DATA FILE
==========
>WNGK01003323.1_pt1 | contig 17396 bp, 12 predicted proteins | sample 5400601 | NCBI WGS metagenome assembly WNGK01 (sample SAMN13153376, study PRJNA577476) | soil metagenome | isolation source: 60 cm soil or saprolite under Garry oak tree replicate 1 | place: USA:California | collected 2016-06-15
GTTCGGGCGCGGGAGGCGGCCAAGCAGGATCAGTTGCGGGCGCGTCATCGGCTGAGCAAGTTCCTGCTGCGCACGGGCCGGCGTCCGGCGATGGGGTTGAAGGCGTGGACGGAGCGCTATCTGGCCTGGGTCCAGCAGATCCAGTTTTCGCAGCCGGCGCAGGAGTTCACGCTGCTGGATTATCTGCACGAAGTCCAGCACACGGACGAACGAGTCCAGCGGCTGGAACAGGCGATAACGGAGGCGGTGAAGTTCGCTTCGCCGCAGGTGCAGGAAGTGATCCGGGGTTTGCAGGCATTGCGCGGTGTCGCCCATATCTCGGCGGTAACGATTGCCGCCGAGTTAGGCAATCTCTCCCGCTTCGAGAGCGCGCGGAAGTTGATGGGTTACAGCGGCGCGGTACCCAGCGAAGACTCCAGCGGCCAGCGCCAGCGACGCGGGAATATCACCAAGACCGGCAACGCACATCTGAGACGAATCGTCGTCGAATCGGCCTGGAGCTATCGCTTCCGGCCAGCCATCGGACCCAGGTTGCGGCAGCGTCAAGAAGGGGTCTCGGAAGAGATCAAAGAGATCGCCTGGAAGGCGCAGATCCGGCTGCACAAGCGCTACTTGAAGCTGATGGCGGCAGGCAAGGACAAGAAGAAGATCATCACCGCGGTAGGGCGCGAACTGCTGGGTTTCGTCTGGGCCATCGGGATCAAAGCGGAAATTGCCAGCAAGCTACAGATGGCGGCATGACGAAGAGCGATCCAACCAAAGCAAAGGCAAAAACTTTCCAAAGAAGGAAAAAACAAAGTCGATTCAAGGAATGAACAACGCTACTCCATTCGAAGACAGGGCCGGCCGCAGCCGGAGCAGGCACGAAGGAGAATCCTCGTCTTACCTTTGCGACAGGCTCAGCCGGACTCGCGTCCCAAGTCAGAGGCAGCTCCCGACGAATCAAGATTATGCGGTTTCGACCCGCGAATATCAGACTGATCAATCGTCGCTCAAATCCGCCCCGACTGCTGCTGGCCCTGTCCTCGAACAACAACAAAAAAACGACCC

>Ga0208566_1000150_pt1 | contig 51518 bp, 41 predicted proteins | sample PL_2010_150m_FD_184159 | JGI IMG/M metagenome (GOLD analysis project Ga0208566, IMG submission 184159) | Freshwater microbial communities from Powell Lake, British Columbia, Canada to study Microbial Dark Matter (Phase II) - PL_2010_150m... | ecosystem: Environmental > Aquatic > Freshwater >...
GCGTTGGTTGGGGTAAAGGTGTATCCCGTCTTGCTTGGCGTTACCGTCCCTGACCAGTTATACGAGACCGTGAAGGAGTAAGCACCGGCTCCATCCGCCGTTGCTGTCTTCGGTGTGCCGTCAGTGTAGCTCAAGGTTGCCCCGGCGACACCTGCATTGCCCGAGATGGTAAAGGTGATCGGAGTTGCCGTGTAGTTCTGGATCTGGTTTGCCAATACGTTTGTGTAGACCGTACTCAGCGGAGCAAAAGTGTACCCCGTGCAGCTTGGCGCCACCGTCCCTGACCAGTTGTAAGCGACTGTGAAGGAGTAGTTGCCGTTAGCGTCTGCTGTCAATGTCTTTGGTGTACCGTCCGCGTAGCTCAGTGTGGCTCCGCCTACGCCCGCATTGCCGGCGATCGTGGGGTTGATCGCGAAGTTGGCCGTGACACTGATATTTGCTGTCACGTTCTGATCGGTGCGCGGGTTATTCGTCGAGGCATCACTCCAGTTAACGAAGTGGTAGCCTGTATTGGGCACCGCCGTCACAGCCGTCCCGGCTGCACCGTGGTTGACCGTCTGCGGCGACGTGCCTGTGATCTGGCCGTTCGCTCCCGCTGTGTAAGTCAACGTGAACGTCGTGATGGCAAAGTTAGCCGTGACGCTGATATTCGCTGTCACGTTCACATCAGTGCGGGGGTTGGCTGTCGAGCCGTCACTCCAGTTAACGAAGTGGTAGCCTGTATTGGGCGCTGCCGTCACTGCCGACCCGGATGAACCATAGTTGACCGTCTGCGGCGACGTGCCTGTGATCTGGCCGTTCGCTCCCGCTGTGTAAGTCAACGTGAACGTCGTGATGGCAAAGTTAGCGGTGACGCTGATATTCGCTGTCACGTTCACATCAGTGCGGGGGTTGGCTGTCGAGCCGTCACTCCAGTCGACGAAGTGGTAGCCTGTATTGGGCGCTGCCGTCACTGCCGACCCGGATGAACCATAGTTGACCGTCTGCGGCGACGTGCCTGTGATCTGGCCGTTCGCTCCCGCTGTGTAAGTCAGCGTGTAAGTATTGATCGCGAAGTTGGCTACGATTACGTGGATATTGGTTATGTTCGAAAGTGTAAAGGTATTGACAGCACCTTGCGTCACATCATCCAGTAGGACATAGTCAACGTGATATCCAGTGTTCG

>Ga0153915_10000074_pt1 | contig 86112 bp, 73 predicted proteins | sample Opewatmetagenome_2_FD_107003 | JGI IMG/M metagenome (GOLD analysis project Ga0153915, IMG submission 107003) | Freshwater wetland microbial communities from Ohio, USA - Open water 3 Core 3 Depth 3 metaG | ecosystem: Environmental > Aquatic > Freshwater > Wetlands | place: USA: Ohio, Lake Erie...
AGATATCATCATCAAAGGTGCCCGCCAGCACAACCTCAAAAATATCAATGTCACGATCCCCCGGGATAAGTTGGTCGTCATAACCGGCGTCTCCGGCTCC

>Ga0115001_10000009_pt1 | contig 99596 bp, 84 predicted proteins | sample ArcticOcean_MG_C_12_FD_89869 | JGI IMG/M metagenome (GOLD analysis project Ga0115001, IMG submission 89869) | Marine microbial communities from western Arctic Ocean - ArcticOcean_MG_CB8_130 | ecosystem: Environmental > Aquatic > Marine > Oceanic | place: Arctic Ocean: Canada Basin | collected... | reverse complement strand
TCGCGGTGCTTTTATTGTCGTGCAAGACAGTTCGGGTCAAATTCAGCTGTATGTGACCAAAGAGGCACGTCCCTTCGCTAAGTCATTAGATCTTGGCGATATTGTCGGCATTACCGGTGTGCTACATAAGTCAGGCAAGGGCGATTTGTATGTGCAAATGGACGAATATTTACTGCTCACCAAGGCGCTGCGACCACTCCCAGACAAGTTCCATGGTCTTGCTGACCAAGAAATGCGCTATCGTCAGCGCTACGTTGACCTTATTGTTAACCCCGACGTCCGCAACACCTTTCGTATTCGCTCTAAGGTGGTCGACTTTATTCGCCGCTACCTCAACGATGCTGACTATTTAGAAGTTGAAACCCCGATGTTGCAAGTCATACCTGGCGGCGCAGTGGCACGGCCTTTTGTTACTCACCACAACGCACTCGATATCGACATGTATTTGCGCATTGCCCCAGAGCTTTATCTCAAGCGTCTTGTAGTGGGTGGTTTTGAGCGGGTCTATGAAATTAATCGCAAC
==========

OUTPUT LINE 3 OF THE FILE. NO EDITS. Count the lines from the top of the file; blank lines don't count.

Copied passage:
>Ga0208566_1000150_pt1 | contig 51518 bp, 41 predicted proteins | sample PL_2010_150m_FD_184159 | JGI IMG/M metagenome (GOLD analysis project Ga0208566, IMG submission 184159) | Freshwater microbial communities from Powell Lake, British Columbia, Canada to study Microbial Dark Matter (Phase II) - PL_2010_150m... | ecosystem: Environmental > Aquatic > Freshwater >...